This summer, instead of buying minerals from a store, make your own, and save some money in the process.
Summer is finally here. If you haven't got mineral sites out yet, you should start thinking about doing that soon. There are so many minerals on the market, what should you buy? This summer, don't buy any, make your own. It's easy, you'll save money, and they work just as well, if not better.
When you make your own site, you'll need two key ingredients. Stock salt (ice cream salt) and trace mineral is the bare minimum. If you're able to find it, adding di-calcium phosphate to the recipe is beneficial as well, but not a necessity. You can usually find a 50lb bag of stock salt for around $6, a 50-pound bag of trace mineral for around $9, and a 50-pound bag of di-calcium phosphate for around $20. I usually make my mineral sites using one part trace mineral, one part di-cal, and two parts stock salt. So for 200 pounds of mineral, it would cost you roughly $40.
After obtaining all of your ingredients and finding a spot(s) you will want to put your mixture, the process of getting it into the ground is fairly straight forward. You will want to combine your minerals into a large bucket or some type of pale. Don't mix them until you are ready to pour them out. Dig a hole in your selected location, usually an area with high deer traffic, and create the hold about 36 inches in diameter and 6-8 inches deep. What I like to do then is to pour half of your mix into the hole.
You then mix the mineral in with the soil very well. After mixing it in, pour the rest of your mineral into the hole. Once again, work it into the soil as well as you can. After that, you're all set to go. One thing that I like to do is to top it off with some type of attractant. The purpose that it serves it just to get deer to visit your site quicker. What you made is what will keep them coming back and back again. I usually top mine off with about a half a bag of trophy rock four 65. All it is, is the ground up version of a trophy rock.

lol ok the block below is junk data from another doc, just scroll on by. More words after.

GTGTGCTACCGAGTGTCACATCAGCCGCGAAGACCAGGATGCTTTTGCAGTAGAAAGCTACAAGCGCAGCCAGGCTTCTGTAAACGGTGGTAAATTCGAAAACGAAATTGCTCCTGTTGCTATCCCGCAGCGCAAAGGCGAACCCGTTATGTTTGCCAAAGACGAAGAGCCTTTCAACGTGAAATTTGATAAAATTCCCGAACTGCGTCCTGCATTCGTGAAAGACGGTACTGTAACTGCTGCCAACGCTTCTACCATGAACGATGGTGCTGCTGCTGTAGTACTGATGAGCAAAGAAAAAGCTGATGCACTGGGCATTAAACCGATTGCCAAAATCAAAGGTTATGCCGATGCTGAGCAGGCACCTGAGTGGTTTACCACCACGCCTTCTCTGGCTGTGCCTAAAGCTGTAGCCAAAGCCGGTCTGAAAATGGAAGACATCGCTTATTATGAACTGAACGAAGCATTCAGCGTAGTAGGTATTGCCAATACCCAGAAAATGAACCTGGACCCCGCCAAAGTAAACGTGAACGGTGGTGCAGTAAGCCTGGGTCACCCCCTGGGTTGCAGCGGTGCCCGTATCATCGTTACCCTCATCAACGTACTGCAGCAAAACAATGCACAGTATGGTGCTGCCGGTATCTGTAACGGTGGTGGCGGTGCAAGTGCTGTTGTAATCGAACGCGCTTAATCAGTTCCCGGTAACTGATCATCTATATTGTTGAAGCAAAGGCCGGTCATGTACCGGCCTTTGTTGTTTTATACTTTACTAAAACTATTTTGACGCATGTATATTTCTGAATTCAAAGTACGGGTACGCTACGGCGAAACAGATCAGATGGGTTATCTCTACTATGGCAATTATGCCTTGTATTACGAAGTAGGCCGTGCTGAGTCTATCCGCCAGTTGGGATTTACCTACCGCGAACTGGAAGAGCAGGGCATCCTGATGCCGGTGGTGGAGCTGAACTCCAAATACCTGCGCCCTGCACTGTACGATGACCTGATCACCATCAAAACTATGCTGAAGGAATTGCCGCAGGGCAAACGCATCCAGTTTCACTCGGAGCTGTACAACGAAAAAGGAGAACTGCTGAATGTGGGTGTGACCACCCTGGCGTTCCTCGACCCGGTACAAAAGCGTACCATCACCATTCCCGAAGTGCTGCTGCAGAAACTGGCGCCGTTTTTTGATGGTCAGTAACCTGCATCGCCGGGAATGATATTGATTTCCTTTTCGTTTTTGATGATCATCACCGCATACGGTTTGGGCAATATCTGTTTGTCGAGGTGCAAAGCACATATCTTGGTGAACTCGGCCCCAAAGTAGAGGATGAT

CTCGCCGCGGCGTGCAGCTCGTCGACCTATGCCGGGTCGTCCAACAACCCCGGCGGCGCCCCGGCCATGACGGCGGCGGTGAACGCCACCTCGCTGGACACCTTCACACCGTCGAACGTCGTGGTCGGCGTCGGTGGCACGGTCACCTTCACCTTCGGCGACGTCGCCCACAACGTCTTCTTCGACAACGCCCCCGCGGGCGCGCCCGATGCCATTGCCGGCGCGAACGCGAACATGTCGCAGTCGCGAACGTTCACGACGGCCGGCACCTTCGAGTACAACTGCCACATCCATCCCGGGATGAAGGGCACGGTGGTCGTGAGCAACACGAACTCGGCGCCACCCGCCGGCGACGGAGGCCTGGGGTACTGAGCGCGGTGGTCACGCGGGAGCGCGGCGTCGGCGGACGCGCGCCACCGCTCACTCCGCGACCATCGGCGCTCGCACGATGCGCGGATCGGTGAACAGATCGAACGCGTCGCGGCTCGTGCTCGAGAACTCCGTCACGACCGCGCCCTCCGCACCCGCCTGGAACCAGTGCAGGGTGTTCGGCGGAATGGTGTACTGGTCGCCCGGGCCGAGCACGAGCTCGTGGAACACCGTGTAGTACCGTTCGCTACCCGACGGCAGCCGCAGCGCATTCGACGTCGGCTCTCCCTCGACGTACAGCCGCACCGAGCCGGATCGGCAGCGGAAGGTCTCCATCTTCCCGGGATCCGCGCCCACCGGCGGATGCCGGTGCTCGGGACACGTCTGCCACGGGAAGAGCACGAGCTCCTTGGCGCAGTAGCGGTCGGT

After getting everything in the ground, get a trail camera up over it, and watch it go to work. I usually let my mineral sites sit for about three months before refreshing them.
The more you do this, and make your own, the easier it will be to tell for you when to refresh your mineral sites. It can vary, but when the deer seem to be hitting it less and less is usually a good indication on when to freshen it up.
Making mineral sites can be a great way to get deer in front of your trail camera. There are many benefits of making your own opposed to buying deer minerals that are all ready to go on the ground.
It is cost effective, and can be a lot of fun. So this summer, entertain the idea of making your own mineral sites, you'll be a pro at it in no time.